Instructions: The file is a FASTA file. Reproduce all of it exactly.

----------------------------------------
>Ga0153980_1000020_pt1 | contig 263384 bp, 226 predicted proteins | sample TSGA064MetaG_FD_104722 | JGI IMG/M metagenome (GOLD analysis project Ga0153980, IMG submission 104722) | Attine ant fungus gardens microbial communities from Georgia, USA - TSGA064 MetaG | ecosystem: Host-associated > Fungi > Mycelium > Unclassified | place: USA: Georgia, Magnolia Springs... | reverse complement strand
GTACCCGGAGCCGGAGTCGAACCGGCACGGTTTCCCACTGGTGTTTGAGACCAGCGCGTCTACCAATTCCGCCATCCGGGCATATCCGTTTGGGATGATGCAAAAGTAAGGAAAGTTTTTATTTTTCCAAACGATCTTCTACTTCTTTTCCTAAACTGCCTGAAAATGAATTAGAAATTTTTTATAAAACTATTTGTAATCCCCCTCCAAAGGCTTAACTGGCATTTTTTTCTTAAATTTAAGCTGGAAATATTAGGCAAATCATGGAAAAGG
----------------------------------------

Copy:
>Ga0153980_1000020_pt1 | contig 263384 bp, 226 predicted proteins | sample TSGA064MetaG_FD_104722 | JGI IMG/M metagenome (GOLD analysis project Ga0153980, IMG submission 104722) | Attine ant fungus gardens microbial communities from Georgia, USA - TSGA064 MetaG | ecosystem: Host-associated > Fungi > Mycelium > Unclassified | place: USA: Georgia, Magnolia Springs... | reverse complement strand
GTACCCGGAGCCGGAGTCGAACCGGCACGGTTTCCCACTGGTGTTTGAGACCAGCGCGTCTACCAATTCCGCCATCCGGGCATATCCGTTTGGGATGATGCAAAAGTAAGGAAAGTTTTTATTTTTCCAAACGATCTTCTACTTCTTTTCCTAAACTGCCTGAAAATGAATTAGAAATTTTTTATAAAACTATTTGTAATCCCCCTCCAAAGGCTTAACTGGCATTTTTTTCTTAAATTTAAGCTGGAAATATTAGGCAAATCATGGAAAAGG